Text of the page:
Ti West is the closest thing that horror cinema has to a breakout independent success at the moment, thanks to his sublime The-Haunting-meets-Office-Space cinema debut The Innkeepers. But The House of the Devil is still his best work, a Terrorized Babysitter setup made essential viewing by fanatical attention to period detail, a mastery of the slow build and two sublime performances by Jocelyn Donahue and an insanely watchable Greta Gerwig. Throw it on, tell everyone it’s a piece of shit from 1981 and confuse the crap out of your friends.
#2 – I Come With the Rain
Before Tran Anh Hung – sort of a local legend in his native Korea – became known to the wider world with his stunning Norwegian Wood adaptation, he made this extremely arty, pensive and totally batshit serial killer flick with Josh Hartnett. Fans of Asian arthouse cinema, particularly the work of Beat Takeshi or Joon-Ho Bong (Memories of Murder), will love the jaw dropping cinematography, the post rock soundtrack (Radiohead, Explosions in the Sky, Godspeed You! Black Emperor), and the inventively macabre horror; Elias Koteas’ serial killer likes to make sculptures out of his victims. Good ones, too. (Wait. What? We’re not doing a joke about coming in the rain? Like even at all? What’s happened to this website? – Ed)
#1 – May
Lucky McKee’s May was the first instance I can remember of a magazine encouraging me to watch a straight-to-DVD movie. I didn’t actually watch until about 8 years later, but then MAYBE THAT’S WHY PRINT MEDIA IS DEAD.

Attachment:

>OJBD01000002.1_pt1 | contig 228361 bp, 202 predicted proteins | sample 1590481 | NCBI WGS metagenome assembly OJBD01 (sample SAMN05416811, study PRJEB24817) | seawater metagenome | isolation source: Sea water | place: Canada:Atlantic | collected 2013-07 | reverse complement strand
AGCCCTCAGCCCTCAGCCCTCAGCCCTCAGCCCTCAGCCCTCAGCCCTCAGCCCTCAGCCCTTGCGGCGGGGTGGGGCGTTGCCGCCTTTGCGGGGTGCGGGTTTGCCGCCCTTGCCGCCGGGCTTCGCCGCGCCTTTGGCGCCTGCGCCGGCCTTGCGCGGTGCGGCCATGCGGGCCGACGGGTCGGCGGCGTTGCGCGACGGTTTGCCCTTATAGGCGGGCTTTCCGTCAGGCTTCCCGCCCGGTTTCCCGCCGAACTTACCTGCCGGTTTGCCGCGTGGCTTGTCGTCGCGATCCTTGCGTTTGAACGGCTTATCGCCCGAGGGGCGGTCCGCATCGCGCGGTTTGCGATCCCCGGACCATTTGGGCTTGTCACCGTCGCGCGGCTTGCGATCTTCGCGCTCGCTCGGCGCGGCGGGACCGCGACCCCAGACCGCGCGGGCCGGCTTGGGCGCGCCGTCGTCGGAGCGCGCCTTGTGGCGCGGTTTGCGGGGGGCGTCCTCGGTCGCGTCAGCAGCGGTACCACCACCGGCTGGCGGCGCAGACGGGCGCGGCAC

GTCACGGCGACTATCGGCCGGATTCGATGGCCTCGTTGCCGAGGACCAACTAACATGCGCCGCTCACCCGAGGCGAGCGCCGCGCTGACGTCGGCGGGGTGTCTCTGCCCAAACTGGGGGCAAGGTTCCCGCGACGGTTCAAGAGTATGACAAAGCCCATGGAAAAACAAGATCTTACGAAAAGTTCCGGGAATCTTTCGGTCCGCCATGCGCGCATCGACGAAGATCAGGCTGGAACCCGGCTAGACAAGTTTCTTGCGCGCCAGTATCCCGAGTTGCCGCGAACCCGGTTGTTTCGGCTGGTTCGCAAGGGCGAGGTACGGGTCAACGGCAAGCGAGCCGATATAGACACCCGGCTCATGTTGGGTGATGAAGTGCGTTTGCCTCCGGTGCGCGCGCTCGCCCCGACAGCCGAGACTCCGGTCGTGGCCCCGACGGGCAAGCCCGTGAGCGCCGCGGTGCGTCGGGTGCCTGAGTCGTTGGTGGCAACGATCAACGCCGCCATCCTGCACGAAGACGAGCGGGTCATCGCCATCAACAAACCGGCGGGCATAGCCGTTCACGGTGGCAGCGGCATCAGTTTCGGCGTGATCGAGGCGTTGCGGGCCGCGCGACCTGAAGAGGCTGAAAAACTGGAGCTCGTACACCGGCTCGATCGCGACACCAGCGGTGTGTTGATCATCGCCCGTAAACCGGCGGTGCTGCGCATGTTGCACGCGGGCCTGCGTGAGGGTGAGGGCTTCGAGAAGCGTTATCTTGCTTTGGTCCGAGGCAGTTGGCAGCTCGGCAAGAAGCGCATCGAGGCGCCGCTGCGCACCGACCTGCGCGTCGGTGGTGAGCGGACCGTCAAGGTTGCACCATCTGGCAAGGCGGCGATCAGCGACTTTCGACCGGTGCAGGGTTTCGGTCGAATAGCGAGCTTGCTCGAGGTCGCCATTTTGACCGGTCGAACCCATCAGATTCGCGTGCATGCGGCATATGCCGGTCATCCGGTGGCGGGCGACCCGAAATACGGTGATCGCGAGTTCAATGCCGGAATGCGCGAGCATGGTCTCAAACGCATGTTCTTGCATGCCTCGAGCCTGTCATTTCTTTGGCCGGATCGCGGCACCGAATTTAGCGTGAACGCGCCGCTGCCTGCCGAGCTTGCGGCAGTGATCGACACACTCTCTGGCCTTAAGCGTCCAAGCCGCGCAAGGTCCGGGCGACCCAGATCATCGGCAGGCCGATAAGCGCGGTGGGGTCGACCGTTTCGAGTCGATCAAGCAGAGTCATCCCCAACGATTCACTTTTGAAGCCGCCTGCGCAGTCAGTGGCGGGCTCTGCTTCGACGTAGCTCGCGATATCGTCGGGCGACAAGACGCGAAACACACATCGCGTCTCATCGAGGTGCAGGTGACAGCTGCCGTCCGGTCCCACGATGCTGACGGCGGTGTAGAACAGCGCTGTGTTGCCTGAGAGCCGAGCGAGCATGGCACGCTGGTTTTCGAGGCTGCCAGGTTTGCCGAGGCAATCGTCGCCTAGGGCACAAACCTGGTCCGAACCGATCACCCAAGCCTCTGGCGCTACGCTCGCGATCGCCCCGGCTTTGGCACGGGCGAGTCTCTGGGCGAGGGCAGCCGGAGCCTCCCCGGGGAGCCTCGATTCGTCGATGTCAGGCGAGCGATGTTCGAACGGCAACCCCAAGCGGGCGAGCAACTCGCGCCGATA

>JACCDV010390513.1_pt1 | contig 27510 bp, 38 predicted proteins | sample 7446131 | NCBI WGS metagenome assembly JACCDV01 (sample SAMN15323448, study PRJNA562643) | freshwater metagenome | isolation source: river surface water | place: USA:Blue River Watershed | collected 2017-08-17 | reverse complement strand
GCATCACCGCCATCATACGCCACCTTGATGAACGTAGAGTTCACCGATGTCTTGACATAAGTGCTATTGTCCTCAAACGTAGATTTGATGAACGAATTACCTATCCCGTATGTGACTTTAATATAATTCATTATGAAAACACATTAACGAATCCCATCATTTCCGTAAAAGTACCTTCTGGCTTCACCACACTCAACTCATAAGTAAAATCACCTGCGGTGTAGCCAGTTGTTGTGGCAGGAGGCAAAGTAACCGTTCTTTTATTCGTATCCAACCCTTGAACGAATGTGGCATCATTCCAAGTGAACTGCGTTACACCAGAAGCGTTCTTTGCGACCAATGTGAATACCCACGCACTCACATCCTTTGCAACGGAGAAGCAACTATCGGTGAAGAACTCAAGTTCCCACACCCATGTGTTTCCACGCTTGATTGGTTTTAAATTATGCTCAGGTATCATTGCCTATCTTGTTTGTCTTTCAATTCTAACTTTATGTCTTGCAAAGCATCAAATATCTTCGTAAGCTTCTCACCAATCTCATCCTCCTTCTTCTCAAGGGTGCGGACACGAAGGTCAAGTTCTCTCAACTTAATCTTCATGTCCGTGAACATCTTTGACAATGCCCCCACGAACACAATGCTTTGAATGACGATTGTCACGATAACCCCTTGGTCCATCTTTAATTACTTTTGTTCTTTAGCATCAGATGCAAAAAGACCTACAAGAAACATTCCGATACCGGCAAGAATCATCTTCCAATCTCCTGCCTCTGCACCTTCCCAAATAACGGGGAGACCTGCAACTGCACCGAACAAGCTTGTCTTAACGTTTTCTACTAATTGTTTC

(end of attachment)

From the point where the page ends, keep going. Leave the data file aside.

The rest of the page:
May is a different kind of scary. There are no jumps, no long corridors. No, May‘s horror goes deeper, and it’s different for everyone.
It works as a straight up “creepy girl is creepy” film, if that’s all you’re interested in. But the genius of May is that, besides the occasional flicker of internal horror, it’s a straight up growing pains movie right until the last act, with first crushes, lesbian crushes and crushed hearts. It’s just that our heroine – and she IS our heroine – she.. doesn’t quite understand. She’s an introvert by circumstance, who wants to integrate but has to feel her way as she goes. And there’s nothing more frightening than the psycho who feels like there’s no other option.
For more of his thoughts on this kind of thing, look out for Duncan’s upcoming horror column over at bestforfilm.com, which he now has to do because he’s announced it in public.
Posted by Duncan Vicat-Brown
Duncan is WIP's assistant editor, community manager and office dachshund. When he's not tweeting from @WorkInProwess, he tweets from @DuncanVB, and he can very occasionally be found elsewhere on the internet.